As I’ve said multiple times on the new podcast, we live in strange times. Fortunately, motorcycling at its core is a solo sport. “Social Distancing” on a motorcycle is easy, and for many, the whole point. For the protection of my wife, I spent the early days of the (Ohio) “Stay At Home Order” keeping to myself, meanwhile I stumbled on some local trails that became my saving grace. Flogging Jerri the Tiger Shark for everything she’s worth, I found release, if not serenity along the single-track paths through the dense woods. Between the first round of KXCR prior to “lockdown”, and polishing off-road skills on local dirt, I started to feel the limits of the CRF250L’s capabilities, if not simply the intended purpose of said machine. I mentioned in my long-term 250L review , my eyes had already started shifting to a more suitable machine for a dirt Muppet.
So I bought a new bike
By new, a mean another; in addition to. While I felt Jerri deserved a better life than being thrashed near the redline at the local hare scramble, she certainly still has her place.
For all the points I made about the 250L’s strengths, I told the wife I didn’t want to part with the 250 because it does a job that cannot be replaced by a race bike. To my shock, I’m still living indoors (for now). A day after bringing home the new steed Jerri was already back to work, teaching my sister-in-law how to ride a motorcycle. I expect we’ll still spend a lot of time on the trail, as the new bike will not be suitable for riding endless hours on pavement or carrying luggage and the Kentucky Adventure Tour is high on my priority list this year, especially after NE24 was canceled.
Ellinor the Buzzsaw
I’m pretty thrifty, or well, “cheap” depending on what we’re talking about. As much as I wanted to roll down to the local KTM dealer and pick up a 2020 KTM 300 XC-w TPI, that was simply not in the cards. I rode most of KTM’s off-road line last fall, along with select Sherco models, a friend’s Beta Xtrainer, and an extended test ride on a KTM 350 XCf-w on some of my favorite bluegrass byways. After all that, I felt I had a pretty good grasp on the type of bike I wanted, but it was a matter of finding something in my price range (AKA cheaper than a divorce lawyer). I bookmarked pretty much every 2-stroke woods bike in the Tri-state, along with Yamaha WR250f and Honda CRF250x models nearby. In the end, I wanted another Honda, but I wanted a 2-stroke more. Unfortunately Honda gave up that game a long time ago, and Yamaha’s YZ250x is hard to find for what I was willing to pay. I had a good deal on a used KTM 300 XC-w lined up, but couldn’t pull the trigger in time. Fortunately I had a buddy that was ready to part ways with his Husqvarna TE250 (to buy a KTM 350 XCf-w). When the wife said “go to the bank”, there was a trail of flames for two miles leaving the driveway. The 2015 Husky is essentially a copy of the KTM 250 XC-w, with exception of linkage rear suspension and polymer rear subframe (and other nuances). I’m not crazy about orange, but understand that KTM is (arguably) the leading game in two-stroke enduro motorcycles, so I wanted “made in Austria” stamped on the smoker I brought home if it was possible.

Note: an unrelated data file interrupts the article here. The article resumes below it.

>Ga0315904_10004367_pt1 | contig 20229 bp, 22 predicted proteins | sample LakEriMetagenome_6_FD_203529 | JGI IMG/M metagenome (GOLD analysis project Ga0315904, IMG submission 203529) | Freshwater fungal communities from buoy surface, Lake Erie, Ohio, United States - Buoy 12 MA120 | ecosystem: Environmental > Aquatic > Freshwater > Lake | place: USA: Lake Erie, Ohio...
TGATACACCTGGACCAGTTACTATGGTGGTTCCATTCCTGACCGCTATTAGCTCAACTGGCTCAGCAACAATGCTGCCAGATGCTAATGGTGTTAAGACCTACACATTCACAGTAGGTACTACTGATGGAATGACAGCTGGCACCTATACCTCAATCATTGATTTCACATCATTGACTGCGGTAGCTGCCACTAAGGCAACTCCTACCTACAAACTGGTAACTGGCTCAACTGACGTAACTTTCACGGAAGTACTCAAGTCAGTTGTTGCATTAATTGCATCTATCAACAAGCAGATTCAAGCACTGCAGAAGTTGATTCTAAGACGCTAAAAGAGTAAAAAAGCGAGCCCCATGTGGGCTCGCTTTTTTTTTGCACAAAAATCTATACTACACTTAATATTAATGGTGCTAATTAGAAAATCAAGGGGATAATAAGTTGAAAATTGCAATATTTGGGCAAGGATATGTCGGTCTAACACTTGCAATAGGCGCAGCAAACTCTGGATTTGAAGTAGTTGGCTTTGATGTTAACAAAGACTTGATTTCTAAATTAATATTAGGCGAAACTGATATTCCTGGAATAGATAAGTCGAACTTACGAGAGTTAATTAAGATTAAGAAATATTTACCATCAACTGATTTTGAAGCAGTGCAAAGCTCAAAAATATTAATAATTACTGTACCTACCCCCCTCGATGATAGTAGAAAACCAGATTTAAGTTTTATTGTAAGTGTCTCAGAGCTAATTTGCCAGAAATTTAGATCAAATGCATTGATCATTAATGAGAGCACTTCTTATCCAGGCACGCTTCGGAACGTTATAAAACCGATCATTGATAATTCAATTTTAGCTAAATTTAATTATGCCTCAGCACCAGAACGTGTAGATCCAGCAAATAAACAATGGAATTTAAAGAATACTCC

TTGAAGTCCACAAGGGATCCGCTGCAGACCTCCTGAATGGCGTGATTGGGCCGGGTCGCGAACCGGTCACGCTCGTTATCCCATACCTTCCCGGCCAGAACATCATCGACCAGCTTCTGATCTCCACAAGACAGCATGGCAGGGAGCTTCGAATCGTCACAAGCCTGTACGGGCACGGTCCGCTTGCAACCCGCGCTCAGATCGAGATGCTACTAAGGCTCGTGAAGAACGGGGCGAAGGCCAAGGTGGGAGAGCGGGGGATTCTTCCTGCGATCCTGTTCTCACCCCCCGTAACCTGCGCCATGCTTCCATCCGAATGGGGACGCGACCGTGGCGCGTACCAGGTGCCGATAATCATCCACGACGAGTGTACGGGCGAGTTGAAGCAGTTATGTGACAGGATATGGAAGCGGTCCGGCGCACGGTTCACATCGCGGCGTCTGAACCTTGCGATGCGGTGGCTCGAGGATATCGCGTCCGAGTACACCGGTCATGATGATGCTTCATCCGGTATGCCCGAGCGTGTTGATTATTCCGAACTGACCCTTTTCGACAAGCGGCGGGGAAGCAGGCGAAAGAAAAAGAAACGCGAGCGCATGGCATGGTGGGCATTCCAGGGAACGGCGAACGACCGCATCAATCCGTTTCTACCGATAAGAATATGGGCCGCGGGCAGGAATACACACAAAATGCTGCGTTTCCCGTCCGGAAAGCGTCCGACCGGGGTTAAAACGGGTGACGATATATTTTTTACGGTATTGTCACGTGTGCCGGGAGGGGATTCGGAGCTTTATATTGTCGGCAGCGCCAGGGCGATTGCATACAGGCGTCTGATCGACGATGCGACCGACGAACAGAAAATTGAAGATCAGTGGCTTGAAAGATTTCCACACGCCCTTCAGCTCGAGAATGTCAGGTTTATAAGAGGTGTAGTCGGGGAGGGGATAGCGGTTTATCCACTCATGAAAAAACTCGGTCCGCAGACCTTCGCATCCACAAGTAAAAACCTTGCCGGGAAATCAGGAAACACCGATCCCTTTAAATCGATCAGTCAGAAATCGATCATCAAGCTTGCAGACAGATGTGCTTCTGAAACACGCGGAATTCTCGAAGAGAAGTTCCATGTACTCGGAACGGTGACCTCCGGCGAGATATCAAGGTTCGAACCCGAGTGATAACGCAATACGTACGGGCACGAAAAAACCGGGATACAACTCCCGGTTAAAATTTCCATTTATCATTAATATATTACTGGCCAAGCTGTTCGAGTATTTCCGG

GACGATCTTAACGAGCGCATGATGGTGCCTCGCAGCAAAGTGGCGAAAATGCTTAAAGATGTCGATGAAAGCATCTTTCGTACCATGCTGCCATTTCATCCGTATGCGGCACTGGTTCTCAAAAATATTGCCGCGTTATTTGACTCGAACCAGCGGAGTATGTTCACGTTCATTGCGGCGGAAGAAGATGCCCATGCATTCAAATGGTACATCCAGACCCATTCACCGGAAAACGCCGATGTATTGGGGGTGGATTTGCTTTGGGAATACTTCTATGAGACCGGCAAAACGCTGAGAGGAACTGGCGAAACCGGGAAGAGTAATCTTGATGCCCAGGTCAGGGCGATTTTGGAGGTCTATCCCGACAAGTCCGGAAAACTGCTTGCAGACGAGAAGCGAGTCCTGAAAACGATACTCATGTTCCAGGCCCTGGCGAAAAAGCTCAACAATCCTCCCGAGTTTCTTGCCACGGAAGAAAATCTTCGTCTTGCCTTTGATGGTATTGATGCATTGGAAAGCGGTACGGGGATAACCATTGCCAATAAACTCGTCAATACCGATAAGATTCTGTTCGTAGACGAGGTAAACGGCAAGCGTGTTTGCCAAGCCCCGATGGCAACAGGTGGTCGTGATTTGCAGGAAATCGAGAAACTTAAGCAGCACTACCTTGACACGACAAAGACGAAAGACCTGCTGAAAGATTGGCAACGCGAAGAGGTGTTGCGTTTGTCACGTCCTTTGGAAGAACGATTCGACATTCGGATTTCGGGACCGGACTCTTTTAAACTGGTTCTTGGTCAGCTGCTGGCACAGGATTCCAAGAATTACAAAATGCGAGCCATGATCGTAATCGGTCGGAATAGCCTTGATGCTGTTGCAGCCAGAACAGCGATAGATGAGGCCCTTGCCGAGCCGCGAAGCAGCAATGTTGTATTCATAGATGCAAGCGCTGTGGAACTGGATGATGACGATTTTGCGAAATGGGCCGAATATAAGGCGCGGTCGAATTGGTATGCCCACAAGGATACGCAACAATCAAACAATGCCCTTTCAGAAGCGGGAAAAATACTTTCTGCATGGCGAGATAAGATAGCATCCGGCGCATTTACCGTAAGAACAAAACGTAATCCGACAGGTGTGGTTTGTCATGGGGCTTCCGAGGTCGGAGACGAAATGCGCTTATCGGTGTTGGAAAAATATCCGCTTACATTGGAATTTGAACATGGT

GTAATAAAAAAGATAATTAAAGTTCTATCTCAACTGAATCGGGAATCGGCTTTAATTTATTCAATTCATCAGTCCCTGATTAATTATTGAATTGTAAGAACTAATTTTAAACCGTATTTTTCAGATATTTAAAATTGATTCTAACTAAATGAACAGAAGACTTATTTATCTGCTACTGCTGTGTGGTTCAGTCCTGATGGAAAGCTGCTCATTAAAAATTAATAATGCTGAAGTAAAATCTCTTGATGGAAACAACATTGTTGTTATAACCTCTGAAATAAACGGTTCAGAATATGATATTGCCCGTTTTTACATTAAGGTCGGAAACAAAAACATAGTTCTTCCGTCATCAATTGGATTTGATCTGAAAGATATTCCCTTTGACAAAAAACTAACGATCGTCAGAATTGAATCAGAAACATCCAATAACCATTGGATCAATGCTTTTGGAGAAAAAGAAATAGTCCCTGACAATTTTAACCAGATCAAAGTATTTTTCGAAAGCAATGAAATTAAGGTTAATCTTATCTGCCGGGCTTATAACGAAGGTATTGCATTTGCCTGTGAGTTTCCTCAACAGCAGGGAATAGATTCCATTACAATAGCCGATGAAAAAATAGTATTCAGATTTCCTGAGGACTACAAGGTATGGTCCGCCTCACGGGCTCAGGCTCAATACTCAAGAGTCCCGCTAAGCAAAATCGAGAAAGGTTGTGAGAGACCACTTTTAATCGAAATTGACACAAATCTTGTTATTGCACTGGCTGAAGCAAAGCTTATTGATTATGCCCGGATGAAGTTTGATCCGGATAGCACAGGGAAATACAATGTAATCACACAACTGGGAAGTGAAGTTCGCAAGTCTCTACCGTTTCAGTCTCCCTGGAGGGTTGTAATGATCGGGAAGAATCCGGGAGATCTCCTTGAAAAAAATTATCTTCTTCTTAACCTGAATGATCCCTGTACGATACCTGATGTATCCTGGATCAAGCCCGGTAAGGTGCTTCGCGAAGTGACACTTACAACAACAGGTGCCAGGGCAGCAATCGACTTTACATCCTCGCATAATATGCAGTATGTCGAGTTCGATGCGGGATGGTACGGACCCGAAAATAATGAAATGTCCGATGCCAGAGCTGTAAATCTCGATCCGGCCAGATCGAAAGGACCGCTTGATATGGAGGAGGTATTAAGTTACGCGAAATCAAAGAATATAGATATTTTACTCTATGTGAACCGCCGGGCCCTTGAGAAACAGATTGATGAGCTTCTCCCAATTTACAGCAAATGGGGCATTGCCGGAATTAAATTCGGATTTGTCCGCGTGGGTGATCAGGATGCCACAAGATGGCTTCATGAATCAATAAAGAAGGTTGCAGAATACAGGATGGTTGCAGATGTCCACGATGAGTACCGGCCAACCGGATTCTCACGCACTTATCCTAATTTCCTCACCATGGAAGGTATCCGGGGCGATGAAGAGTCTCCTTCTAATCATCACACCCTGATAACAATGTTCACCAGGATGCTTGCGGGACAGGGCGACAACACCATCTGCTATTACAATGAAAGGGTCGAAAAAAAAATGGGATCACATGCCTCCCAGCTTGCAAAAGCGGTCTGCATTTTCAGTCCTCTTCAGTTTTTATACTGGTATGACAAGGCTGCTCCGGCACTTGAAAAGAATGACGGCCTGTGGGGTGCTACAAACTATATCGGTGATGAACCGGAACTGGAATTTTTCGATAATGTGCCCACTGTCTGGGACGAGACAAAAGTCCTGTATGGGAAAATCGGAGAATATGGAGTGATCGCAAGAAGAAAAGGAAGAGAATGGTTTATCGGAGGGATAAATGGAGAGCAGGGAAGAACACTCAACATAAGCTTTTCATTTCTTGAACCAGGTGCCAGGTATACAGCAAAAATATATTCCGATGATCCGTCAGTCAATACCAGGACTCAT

Two is greater than four
Brace yourself, conjecture follows. Unfortunately, I did not grow up riding two-stroke dirt bikes. I now believe that is the “correct” way to teach motorcyclists (as kids, starting on dirt bikes, preferably 2-strokes in early stages, but not necessarily first). But without a long monologue about “learning to ride”, I watch the World Enduro Super Series (WESS), the Cross Training Enduro channel on YouTube, and see the other bikes that I’m racing against at the local hare scrambles. While I don’t think I have a shot at every becoming someone like Graham Jarvis, I do want to get into slower, more technical riding off-road. In that realm, I believe two-strokes dominate, purely because of how they function. I like the way a 2-stroke woods bike transitions left and right faster. The explosive power of the smoker is also intoxicating; while I also like the “ring-da-ding-ding-ding” song the expansion pipe sings. Lastly, as dumb as it sounds, I believe the two-stroke will be cheaper and less work over the life of the bike versus a comparable 4-stroke. I may be eating crow down the road, but that’s where my head is for now. I probably have 5-10 hours on the new steed as of now, so I’m sure there will be a lot more to talk about after the first race coming up later this month. Stay Tuned.